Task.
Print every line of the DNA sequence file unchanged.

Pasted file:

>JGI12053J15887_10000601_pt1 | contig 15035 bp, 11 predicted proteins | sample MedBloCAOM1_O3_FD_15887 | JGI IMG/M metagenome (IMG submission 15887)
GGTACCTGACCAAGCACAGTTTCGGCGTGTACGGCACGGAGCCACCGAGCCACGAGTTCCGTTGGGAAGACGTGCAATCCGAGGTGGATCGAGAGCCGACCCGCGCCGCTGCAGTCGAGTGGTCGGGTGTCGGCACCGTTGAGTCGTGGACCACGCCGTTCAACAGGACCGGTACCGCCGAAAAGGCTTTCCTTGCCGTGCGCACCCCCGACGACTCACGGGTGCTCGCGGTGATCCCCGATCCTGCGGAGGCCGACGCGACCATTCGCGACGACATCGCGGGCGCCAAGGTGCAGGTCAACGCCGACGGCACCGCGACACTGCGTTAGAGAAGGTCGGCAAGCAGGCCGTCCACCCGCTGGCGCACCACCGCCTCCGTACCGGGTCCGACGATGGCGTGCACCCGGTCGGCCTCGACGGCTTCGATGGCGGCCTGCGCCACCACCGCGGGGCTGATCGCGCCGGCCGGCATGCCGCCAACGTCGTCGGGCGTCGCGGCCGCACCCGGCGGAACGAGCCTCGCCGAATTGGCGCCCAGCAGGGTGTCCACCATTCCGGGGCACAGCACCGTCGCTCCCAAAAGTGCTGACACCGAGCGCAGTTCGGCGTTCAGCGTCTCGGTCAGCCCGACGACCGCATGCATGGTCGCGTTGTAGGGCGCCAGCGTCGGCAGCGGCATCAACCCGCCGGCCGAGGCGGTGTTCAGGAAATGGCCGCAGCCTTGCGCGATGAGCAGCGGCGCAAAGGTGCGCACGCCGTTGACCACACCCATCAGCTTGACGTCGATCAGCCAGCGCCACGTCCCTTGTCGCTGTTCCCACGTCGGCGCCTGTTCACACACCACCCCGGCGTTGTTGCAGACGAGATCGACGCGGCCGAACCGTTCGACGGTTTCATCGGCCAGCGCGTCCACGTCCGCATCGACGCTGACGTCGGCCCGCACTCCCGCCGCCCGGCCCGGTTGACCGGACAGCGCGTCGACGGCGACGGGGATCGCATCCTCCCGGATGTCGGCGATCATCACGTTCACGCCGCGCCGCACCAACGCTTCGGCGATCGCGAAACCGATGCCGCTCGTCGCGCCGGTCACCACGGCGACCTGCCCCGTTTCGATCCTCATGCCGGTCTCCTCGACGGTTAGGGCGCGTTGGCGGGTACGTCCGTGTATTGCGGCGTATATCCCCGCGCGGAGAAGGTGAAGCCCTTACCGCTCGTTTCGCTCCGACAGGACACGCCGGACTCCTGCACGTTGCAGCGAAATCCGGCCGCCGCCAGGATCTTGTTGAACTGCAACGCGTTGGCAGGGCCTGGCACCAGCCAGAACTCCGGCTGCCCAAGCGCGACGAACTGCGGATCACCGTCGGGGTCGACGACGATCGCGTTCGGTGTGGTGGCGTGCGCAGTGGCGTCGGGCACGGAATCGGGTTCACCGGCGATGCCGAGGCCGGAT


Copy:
>JGI12053J15887_10000601_pt1 | contig 15035 bp, 11 predicted proteins | sample MedBloCAOM1_O3_FD_15887 | JGI IMG/M metagenome (IMG submission 15887)
GGTACCTGACCAAGCACAGTTTCGGCGTGTACGGCACGGAGCCACCGAGCCACGAGTTCCGTTGGGAAGACGTGCAATCCGAGGTGGATCGAGAGCCGACCCGCGCCGCTGCAGTCGAGTGGTCGGGTGTCGGCACCGTTGAGTCGTGGACCACGCCGTTCAACAGGACCGGTACCGCCGAAAAGGCTTTCCTTGCCGTGCGCACCCCCGACGACTCACGGGTGCTCGCGGTGATCCCCGATCCTGCGGAGGCCGACGCGACCATTCGCGACGACATCGCGGGCGCCAAGGTGCAGGTCAACGCCGACGGCACCGCGACACTGCGTTAGAGAAGGTCGGCAAGCAGGCCGTCCACCCGCTGGCGCACCACCGCCTCCGTACCGGGTCCGACGATGGCGTGCACCCGGTCGGCCTCGACGGCTTCGATGGCGGCCTGCGCCACCACCGCGGGGCTGATCGCGCCGGCCGGCATGCCGCCAACGTCGTCGGGCGTCGCGGCCGCACCCGGCGGAACGAGCCTCGCCGAATTGGCGCCCAGCAGGGTGTCCACCATTCCGGGGCACAGCACCGTCGCTCCCAAAAGTGCTGACACCGAGCGCAGTTCGGCGTTCAGCGTCTCGGTCAGCCCGACGACCGCATGCATGGTCGCGTTGTAGGGCGCCAGCGTCGGCAGCGGCATCAACCCGCCGGCCGAGGCGGTGTTCAGGAAATGGCCGCAGCCTTGCGCGATGAGCAGCGGCGCAAAGGTGCGCACGCCGTTGACCACACCCATCAGCTTGACGTCGATCAGCCAGCGCCACGTCCCTTGTCGCTGTTCCCACGTCGGCGCCTGTTCACACACCACCCCGGCGTTGTTGCAGACGAGATCGACGCGGCCGAACCGTTCGACGGTTTCATCGGCCAGCGCGTCCACGTCCGCATCGACGCTGACGTCGGCCCGCACTCCCGCCGCCCGGCCCGGTTGACCGGACAGCGCGTCGACGGCGACGGGGATCGCATCCTCCCGGATGTCGGCGATCATCACGTTCACGCCGCGCCGCACCAACGCTTCGGCGATCGCGAAACCGATGCCGCTCGTCGCGCCGGTCACCACGGCGACCTGCCCCGTTTCGATCCTCATGCCGGTCTCCTCGACGGTTAGGGCGCGTTGGCGGGTACGTCCGTGTATTGCGGCGTATATCCCCGCGCGGAGAAGGTGAAGCCCTTACCGCTCGTTTCGCTCCGACAGGACACGCCGGACTCCTGCACGTTGCAGCGAAATCCGGCCGCCGCCAGGATCTTGTTGAACTGCAACGCGTTGGCAGGGCCTGGCACCAGCCAGAACTCCGGCTGCCCAAGCGCGACGAACTGCGGATCACCGTCGGGGTCGACGACGATCGCGTTCGGTGTGGTGGCGTGCGCAGTGGCGTCGGGCACGGAATCGGGTTCACCGGCGATGCCGAGGCCGGAT